You can get a moisture meter and test your soil to assess its health. Some moisture meters come with settings for light, water, and pH. It’s worth mentioning that a 10/10 on any of these scales doesn’t necessarily mean everything is great. Some plants prefer more moisture, lower pHs, or higher amounts of sunlight than others.
Luckily, if you know your plant species, you can look up their preferences with a quick google search by looking at the back of the seed packet or checking the farmer’s almanac. Then, you can assess whether one of these three things isn’t being adequately attended to for your plant.
Nutrient Deficiencies and the Right Soil
Plants need light, water, and soil to grow. It’s essential to use high-quality, nutrient-rich soil for your plants after germinating. Using a starter soil for your plants is usually meant just for the germination process, and often these soils don’t have the proper nutrients to support your plants in continual growth.
Nutrient deficiencies can be hard to pin down because plants need a blend of seventeen different nutrients to live. If you do some research on your plant, you might find that your particular crop likes to have more nitrogen or phosphorus than other plants do.
Repotting a Plant
Have you ever heard that goldfish will only grow to a size appropriate for their bowl? Plants are similar in that way.
A giant plant potted in a tiny terracotta pot will only grow to that size. If you’re germinating a plant in a tiny plastic pot and it’s doing well, but it won’t grow anymore, this is excellent news. It means the germination has been successful, and you can transfer it to your garden.
If you have a houseplant that has stopped growing, this is a sign it might need to be repotted into something bigger, too.
What Causes Plant Growth to Become Stunted?
You may be tossing and turning at night, wondering why none of your seeds have grown how you expected. Was it something you did? Was it a packet of bad seeds?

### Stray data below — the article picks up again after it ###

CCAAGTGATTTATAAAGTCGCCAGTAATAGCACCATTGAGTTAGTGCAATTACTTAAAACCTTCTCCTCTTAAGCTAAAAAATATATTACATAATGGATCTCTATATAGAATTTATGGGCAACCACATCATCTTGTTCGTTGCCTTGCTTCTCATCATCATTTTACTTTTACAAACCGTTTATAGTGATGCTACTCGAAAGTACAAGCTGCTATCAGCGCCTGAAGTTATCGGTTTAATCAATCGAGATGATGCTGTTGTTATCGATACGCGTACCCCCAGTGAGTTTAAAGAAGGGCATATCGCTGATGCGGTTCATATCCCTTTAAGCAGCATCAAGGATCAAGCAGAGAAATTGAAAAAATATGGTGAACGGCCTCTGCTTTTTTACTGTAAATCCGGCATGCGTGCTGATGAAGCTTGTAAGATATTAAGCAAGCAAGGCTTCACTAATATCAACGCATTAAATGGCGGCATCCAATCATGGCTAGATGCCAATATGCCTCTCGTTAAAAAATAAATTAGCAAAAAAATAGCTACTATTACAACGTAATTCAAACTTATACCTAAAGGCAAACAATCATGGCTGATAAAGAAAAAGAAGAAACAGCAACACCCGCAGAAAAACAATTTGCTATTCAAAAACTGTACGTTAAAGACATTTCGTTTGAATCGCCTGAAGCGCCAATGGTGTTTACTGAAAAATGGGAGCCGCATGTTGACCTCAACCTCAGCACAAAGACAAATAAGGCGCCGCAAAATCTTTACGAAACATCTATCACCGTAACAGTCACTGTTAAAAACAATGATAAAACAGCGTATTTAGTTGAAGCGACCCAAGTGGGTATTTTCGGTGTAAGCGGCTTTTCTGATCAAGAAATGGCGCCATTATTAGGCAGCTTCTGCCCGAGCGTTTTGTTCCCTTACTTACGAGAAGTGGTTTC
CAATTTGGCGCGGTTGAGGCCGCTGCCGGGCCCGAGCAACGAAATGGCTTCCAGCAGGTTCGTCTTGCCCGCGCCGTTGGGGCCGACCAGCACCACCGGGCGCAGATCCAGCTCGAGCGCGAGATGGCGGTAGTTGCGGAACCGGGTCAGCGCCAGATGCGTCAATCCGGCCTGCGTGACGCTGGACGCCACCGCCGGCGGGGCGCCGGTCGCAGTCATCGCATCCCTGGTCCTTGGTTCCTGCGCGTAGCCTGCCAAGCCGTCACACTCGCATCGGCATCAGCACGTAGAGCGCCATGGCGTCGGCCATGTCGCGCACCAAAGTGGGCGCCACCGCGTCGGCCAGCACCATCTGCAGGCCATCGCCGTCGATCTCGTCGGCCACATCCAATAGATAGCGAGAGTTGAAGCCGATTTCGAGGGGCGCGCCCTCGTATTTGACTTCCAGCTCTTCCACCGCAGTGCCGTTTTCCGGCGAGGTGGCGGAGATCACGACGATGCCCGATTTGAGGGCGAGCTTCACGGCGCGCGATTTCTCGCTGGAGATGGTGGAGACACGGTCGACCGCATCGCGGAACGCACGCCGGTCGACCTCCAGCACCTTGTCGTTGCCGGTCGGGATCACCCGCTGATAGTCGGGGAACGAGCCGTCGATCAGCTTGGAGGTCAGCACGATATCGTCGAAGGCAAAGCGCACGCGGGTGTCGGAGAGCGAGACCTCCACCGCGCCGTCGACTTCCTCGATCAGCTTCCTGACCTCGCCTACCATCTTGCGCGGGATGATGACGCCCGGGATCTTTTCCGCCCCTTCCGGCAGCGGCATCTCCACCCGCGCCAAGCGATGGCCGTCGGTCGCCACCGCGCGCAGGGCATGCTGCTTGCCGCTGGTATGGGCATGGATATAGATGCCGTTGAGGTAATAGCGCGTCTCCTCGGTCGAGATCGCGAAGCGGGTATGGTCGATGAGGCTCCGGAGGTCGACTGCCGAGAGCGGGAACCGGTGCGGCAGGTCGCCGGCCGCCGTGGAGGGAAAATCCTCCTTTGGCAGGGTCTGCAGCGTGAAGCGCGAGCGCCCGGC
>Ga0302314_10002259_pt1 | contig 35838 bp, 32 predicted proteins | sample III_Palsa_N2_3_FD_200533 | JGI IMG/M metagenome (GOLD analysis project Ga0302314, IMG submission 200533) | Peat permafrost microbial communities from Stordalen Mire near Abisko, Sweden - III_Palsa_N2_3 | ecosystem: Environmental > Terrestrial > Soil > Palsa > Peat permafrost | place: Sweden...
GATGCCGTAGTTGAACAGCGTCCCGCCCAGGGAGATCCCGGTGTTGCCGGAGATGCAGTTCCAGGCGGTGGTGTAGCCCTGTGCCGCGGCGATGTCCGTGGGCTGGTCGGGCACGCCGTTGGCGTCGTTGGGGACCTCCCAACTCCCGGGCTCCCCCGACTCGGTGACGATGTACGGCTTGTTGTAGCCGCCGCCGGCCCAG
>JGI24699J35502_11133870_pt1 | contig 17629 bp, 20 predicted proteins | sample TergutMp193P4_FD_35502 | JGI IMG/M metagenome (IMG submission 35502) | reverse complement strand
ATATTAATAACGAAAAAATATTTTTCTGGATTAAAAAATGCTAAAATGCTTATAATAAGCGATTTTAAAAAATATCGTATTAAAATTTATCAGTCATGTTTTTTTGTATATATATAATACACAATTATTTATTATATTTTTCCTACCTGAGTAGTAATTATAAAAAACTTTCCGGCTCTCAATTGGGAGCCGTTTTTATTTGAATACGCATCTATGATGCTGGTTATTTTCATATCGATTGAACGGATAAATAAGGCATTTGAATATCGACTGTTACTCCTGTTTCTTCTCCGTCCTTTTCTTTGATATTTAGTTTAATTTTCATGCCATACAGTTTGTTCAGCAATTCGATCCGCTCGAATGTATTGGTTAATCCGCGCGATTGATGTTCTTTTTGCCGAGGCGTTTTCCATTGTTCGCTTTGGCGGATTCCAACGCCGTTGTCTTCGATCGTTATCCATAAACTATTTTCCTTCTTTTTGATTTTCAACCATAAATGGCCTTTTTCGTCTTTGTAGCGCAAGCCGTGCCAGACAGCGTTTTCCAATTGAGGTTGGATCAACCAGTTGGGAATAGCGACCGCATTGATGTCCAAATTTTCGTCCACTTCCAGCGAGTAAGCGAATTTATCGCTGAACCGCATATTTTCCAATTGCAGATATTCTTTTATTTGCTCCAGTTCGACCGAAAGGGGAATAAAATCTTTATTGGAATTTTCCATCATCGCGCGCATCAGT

Plant growth becomes stunted because of bad seeds, low light, bad watering habits, or a nutrient deficiency in the soil. Plant growth may also be stunted when it is ready to be transported to a garden or a bigger pot.
Another factor to consider is pests. If you have a pest problem on your hands or have used the wrong treatment for pests, this could be the cause of a stunted or dead plant. The signs should be pretty straightforward if this is your problem.
All plants are different and require a different labor of love, so it’s essential to know your plant species. Chances are that if you are treating your plant and its seedlings perfectly, but something is still amiss, you aren’t the only one who has dealt with this problem. Online forums can be helpful and validating for those hard-to-nurture plants. You may even find some tips and tricks.
Common Causes of Stunted Plants
A stunted plant may look smaller or weaker than its counterparts, or may just be growing differently.
Some common causes of stunted plants include:
- Bad seeds
- Low light/too much light
- Low water/too much water
- Bad watering techniques
- High or low pH
- Wrong soil
- Nutrient deficiencies
- Pest infestations
- Mold growth or harmful fungi
- Root rot
- Need for a bigger pot
- Need for a trim
As you can see, too much of a good thing (like light or water) can be just as harmful as not enough. Every flower, plant, vegetable, and fruit has specific needs that must be met in order for it to thrive. For example, some plants must be watered every day, while others must dry out completely before being watered again.
A stunted plant can be a huge disappointment, especially if you’ve been putting a lot of time and care into that particular plant. However, it’s important to remember that proper care doesn’t look the same for every plant. All plants have different needs when it comes to light, watering, pH, nutrients, and repotting schedules. Research each of your plants and remember to treat them as individuals because they are! You can save a stunted plant with proper attendance to the issue at hand.